A protocol that enables encoding and decoding in a manner that is robust against object substitution attacks.

This means that instead of creating an object first and then checking its type, a set of allowed classes needs to be included when decoding an object.

So instead of the unsafe construction:

id obj = [decoder decodeObjectForKey:@"myKey"];
if (![obj isKindOfClass:[MyClass class]]) { /* */ }

The following must be used:

id obj = [decoder decodeObjectOfClass:[MyClass class] forKey:@"myKey"];

This means that when a secure coder is created, -decodeObjectForKey: is no longer allowed, but -decodeObjectOfClass:forKey: must be used.

That makes exploitable vulnerabilities significantly harder, but it could still happen. One thing to note here is that subclasses of the specified class are allowed. If, for example, the NSObject class is specified, then all classes implementing NSCoding are still allowed. If only NSDictionary are expected and an imported framework contains a rarely used and vulnerable subclass of NSDictionary, then this could also create a vulnerability.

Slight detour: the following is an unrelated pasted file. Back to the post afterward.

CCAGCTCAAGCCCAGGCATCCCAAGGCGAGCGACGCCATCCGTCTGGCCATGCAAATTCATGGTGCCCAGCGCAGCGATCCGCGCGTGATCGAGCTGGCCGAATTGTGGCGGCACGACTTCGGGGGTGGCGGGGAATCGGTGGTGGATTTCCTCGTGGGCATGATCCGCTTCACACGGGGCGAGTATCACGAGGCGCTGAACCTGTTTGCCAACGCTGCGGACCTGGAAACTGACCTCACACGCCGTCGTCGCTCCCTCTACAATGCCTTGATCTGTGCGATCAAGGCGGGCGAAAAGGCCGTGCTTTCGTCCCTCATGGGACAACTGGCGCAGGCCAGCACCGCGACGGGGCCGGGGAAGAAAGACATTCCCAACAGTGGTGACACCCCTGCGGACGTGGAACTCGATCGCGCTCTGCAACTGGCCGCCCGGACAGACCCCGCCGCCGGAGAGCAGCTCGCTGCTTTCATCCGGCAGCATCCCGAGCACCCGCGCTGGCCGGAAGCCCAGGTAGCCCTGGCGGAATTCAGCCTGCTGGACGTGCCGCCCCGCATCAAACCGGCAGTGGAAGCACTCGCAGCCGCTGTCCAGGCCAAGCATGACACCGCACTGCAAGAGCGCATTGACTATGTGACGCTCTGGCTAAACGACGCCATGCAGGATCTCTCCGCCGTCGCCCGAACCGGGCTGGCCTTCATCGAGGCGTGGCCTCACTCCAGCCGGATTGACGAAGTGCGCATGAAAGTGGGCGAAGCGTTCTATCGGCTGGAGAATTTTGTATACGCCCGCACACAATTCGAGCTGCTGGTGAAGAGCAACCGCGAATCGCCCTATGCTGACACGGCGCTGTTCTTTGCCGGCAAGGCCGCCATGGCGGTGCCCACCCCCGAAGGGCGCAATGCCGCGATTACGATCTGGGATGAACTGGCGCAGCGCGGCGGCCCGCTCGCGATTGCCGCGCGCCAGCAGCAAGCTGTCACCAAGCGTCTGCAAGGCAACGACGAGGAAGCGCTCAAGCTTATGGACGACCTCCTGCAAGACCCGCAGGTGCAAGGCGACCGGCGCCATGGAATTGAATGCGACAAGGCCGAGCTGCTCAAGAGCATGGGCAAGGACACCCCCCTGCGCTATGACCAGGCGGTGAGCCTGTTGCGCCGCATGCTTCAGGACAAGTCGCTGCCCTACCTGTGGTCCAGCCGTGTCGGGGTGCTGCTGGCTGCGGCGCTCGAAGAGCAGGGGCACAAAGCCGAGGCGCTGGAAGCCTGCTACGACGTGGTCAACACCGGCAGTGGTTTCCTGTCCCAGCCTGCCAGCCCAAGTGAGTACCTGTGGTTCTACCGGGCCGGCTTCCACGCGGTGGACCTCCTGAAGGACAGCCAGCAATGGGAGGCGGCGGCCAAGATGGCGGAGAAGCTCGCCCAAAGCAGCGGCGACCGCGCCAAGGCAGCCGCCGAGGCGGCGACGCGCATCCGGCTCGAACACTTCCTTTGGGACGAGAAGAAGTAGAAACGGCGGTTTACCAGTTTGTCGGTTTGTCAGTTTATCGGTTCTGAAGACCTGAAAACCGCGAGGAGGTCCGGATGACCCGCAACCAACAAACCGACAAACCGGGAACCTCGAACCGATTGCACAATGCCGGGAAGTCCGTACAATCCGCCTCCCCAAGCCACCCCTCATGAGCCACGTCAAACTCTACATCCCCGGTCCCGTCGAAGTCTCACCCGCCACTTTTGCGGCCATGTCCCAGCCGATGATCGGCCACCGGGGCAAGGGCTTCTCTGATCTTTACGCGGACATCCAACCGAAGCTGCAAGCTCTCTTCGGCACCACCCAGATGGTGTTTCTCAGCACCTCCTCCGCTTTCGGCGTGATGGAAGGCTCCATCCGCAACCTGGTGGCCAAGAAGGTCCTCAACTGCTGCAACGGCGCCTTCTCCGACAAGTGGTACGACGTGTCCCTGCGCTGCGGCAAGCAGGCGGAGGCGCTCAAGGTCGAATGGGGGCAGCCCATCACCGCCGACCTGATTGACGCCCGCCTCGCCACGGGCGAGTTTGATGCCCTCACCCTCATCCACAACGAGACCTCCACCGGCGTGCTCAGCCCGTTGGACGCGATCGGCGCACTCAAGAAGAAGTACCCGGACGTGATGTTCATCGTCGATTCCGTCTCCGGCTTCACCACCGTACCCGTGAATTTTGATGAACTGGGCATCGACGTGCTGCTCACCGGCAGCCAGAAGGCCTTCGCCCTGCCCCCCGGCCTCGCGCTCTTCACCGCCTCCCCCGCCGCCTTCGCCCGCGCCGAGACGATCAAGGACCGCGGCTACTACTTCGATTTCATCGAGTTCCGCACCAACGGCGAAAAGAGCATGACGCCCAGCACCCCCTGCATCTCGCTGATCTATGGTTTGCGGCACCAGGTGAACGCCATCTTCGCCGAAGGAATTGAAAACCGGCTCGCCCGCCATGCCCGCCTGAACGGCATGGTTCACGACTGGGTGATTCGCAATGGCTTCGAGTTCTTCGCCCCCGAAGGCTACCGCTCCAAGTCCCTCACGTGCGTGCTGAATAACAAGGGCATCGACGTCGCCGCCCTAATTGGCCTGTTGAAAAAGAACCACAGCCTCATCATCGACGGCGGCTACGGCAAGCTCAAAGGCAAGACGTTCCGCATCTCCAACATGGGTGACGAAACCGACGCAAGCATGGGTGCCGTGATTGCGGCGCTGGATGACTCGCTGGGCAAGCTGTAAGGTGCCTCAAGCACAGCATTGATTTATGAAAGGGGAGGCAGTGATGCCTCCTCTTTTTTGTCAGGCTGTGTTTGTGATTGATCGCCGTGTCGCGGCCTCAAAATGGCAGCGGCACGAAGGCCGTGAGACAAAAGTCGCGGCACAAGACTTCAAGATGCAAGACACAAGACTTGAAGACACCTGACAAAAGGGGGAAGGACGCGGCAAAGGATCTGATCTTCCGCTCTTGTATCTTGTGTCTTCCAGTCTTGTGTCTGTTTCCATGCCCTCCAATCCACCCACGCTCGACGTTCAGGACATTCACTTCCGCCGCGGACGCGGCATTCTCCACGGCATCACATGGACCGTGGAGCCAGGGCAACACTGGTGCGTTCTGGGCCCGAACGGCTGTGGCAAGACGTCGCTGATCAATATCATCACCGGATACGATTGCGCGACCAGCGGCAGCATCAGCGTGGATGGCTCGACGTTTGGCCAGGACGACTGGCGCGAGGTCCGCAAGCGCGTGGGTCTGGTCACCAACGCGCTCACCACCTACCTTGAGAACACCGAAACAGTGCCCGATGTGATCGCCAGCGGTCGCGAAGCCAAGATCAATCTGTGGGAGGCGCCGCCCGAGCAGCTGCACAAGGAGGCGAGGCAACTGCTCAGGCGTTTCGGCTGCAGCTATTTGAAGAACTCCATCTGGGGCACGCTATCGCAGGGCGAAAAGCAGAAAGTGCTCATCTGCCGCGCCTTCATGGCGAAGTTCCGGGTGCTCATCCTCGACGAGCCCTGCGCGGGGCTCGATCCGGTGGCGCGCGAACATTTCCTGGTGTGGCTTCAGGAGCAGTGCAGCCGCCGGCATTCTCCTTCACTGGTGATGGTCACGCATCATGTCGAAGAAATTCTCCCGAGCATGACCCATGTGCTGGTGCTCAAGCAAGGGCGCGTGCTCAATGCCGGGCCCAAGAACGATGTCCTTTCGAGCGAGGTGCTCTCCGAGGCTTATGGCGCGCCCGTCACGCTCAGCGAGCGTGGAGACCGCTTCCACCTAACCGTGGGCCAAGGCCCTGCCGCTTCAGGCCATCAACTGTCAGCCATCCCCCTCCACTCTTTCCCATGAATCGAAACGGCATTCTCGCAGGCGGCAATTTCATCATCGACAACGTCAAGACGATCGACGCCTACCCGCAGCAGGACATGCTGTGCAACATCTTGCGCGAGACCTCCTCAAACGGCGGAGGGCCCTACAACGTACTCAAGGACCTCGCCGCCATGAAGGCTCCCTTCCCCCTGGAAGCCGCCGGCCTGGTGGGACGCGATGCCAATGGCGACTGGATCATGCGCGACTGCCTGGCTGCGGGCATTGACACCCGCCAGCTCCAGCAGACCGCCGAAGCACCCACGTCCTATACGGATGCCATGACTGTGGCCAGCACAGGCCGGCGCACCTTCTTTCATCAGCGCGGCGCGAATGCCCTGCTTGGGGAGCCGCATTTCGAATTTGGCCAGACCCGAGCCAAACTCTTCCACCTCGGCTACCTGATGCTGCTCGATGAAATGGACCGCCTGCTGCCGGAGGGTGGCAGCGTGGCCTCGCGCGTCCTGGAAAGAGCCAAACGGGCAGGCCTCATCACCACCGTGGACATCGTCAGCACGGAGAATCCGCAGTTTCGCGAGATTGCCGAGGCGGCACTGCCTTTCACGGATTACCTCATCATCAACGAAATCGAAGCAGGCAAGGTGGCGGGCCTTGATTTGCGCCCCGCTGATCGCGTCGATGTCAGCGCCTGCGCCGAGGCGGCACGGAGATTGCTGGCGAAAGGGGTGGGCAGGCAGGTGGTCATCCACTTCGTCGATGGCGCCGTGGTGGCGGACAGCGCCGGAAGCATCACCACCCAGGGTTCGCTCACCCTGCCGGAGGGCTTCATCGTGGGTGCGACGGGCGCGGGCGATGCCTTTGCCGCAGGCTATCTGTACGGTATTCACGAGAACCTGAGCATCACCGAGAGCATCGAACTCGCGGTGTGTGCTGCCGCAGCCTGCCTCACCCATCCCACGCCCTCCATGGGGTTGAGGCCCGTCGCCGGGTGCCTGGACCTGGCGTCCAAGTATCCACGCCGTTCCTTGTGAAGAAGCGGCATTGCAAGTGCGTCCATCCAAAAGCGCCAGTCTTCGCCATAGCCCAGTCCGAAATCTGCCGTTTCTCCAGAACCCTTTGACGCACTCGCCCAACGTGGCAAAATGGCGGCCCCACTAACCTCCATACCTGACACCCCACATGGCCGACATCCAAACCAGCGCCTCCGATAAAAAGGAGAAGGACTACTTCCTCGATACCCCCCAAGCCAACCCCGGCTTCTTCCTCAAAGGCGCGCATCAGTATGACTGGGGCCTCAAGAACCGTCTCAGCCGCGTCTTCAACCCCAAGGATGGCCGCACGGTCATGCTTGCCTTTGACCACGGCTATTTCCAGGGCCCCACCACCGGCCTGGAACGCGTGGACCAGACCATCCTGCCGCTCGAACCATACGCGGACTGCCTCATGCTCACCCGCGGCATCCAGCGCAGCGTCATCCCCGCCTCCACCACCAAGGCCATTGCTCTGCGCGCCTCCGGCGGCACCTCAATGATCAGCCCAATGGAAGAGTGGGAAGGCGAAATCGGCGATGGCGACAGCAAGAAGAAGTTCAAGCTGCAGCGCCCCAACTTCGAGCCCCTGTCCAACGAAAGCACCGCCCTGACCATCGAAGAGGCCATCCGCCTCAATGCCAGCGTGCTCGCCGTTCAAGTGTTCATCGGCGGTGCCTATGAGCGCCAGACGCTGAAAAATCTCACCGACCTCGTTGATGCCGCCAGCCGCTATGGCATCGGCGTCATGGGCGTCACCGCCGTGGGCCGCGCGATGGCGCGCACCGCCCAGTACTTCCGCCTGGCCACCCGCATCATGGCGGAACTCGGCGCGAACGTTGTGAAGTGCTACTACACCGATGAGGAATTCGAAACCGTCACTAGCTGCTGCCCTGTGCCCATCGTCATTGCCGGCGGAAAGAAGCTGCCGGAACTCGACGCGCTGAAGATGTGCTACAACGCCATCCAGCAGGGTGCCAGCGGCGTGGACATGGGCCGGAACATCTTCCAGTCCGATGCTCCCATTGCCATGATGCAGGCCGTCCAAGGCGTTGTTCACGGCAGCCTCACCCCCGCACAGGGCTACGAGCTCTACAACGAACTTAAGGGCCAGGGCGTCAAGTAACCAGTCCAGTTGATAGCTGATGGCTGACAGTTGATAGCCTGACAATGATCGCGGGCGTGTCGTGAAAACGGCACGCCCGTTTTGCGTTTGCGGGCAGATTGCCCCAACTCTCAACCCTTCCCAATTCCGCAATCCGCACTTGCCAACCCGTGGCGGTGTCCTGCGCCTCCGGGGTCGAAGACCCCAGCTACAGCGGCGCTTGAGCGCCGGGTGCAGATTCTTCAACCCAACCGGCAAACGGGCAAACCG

In all of Apple’s operating systems, these serialized objects are used all over the place, often for inter-process exchange of data. For example, NSXPCConnection heavily relies on secure serialization for implementing remote method calls. In iMessage, these serialized objects are even exchanged with other users over the network. In such cases it is very important that secure coding is always enabled.

Creating a malicious serialized object